Chicatanas are one of the more controversial delicacies in Mexican cuisine, yet their unique flavor and texture are fundamental to regional salsas and moles commonly eaten throughout Oaxaca’s diverse coastal areas, central valleys and mountains.
As Mexico’s fifth-largest state, Oaxaca is made up of seven different regions, each with its own culinary traditions, and chicatanas are an equally appreciated delicacy in each of them.
At the start of the rainy season in late spring/early summer, families in Oaxaca venture outside with pails and plastic containers.
As storms roll in, these beautiful, big flying ants known as chicatanas will flee their nests, filling the sky with swarms. Making for the ultimate foraging experience, the bugs are plentiful, free, and a short-lived seasonal delicacy.
The harvest generally happens during an (increasingly) narrow time of year after the torrential rains have soaked the ground and left puddles in their wake.
The chicatanas flee their flooded nest, el Arrieral, in search of food and new shelter, and are then collected by hand in the middle of the night, usually between 3am – 5am.
One by one, they are picked up off the ground and placed into buckets, with the harvesters trying to work as fast as possible while also trying to avoid their painful bites. Some people even go so far as to stand in buckets of water to ensure none of the ants can crawl up their legs.
Known to impart a crunchy, earthy, smoky flavor to whatever dish they’re added to, the first step in turning the ants into a meal is to toast them on a comal, a large, flat griddle traditionally fueled by a wood fire.
The chicatanas turn crispy and at this point become a portable crunchy snack to be sprinkled on top of tortilla-based street foods such as memelas, tlayudas, or tacos.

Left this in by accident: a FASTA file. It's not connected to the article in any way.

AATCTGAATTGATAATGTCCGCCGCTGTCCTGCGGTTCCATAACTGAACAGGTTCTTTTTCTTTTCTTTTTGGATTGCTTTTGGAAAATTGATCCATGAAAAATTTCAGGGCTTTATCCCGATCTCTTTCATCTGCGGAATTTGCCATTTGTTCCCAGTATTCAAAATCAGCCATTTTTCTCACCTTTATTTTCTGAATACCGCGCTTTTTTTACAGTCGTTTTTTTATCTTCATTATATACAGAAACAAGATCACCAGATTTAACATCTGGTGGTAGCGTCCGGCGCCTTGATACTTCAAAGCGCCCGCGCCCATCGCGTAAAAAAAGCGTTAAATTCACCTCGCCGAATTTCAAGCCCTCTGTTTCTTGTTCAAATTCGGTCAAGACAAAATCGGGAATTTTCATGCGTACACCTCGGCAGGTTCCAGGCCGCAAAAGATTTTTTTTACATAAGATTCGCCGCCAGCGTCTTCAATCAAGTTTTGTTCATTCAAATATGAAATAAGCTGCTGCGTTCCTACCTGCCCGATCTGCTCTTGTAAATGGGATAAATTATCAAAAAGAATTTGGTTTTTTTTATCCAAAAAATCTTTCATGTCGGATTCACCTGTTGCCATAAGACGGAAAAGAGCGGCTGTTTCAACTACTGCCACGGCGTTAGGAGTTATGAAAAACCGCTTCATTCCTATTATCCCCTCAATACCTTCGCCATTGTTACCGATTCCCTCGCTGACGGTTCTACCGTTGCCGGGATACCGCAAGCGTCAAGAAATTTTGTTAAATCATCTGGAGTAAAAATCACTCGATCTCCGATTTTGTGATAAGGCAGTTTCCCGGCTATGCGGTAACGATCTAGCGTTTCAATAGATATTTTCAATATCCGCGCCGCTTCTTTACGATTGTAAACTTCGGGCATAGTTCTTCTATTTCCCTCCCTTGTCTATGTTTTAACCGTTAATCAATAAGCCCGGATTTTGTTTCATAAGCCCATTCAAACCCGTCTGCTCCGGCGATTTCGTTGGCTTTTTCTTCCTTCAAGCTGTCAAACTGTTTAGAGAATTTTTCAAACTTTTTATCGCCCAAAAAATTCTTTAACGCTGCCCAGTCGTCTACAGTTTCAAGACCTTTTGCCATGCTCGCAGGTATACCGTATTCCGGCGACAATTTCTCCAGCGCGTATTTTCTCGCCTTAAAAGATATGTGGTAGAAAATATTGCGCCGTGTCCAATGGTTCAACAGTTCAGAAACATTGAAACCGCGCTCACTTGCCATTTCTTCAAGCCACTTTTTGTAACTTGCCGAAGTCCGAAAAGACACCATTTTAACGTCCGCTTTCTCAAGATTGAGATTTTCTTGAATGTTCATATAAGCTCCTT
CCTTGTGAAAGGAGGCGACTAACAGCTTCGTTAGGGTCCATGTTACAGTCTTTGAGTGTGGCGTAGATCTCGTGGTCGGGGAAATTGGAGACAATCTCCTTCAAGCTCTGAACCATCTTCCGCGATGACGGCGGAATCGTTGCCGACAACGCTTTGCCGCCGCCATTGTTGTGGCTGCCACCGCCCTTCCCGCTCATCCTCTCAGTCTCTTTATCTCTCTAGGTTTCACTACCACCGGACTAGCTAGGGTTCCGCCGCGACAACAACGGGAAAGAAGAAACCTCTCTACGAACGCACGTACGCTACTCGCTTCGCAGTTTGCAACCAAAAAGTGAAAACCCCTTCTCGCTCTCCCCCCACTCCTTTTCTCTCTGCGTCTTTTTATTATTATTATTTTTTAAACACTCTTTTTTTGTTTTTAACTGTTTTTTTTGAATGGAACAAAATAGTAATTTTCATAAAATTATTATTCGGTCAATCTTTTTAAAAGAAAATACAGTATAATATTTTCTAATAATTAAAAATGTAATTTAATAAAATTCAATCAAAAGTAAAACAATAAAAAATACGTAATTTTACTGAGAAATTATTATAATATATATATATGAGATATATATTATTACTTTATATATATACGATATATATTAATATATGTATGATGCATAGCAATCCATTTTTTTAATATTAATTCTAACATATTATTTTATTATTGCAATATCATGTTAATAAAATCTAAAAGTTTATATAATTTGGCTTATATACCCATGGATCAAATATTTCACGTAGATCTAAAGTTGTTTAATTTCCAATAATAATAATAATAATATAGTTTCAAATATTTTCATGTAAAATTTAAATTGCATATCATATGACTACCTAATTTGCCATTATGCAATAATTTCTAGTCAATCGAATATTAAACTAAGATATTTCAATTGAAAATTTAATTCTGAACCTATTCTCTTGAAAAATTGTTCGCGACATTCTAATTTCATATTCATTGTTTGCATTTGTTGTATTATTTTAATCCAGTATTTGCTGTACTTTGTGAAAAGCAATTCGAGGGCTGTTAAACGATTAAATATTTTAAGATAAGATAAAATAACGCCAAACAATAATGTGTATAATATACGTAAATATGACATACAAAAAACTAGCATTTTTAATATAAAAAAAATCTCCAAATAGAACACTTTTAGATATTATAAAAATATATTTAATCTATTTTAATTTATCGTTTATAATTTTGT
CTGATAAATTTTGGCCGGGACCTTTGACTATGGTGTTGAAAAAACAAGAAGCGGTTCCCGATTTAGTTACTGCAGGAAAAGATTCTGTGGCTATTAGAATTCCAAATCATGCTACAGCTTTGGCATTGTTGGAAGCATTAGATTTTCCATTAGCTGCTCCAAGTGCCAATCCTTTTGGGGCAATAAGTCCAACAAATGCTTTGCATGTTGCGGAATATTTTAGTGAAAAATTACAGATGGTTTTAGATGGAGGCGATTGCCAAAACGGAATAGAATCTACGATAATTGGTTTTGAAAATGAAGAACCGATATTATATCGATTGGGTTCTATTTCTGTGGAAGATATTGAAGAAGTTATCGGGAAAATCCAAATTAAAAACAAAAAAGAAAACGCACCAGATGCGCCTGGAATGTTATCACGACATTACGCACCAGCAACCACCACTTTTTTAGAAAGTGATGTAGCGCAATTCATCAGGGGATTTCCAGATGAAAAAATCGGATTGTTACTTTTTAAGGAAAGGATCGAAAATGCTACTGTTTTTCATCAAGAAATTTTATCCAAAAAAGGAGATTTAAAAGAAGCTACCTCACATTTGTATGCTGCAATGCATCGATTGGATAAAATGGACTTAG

The cooking process removes their wings, and preserves the chicatanas for dry storage throughout the upcoming season, ensuring their quality stays intact.
The most popular preparation, however, is salsa de chicatanas. To make it, chefs cook musky avocado leaves and fiery chile de arbol peppers in the comal, then pound them with a molcajete (a traditional Mexican mortar and pestle made from volcanic rock) alongside the ants, raw garlic, and salt. The smoky, aromatic, rustic sauce can be scattered over eggs, folded inside a quesadilla, or even stirred into a soup.
Recently, also high-end chefs have turned their attention to chicatanas.
At his smoothly stylish Oaxaca City spot Origen, local chef Rodolfo Castellanos blends the ants into a dark mole sauce that he serves under roasted pork loin, while chef Enrique Olvera of the upscale Mexico City restaurant Pujol binds them into an eggy mayonnaise used as a dip for steamed baby heritage corn.
At Cosme in NYC, Chef Enrique Olvera and CDC Gustavo Garnica serves chicatanas on their fluke entree with romesco and green garlic, and sister property Damian uses them in a salsa macha on their celery root dish.
Even at Beverly Hill’s Mirame, Chef Joshua Gil serves Grilled Queso Anejo with artichokes, asparagus, and chicatana salsa.
Either way, if you choose to enjoy one of Mexico’s most unique gastronomic specialties, you will try an authentic specialty that honor both the land and its traditions.
Images from web – Google Research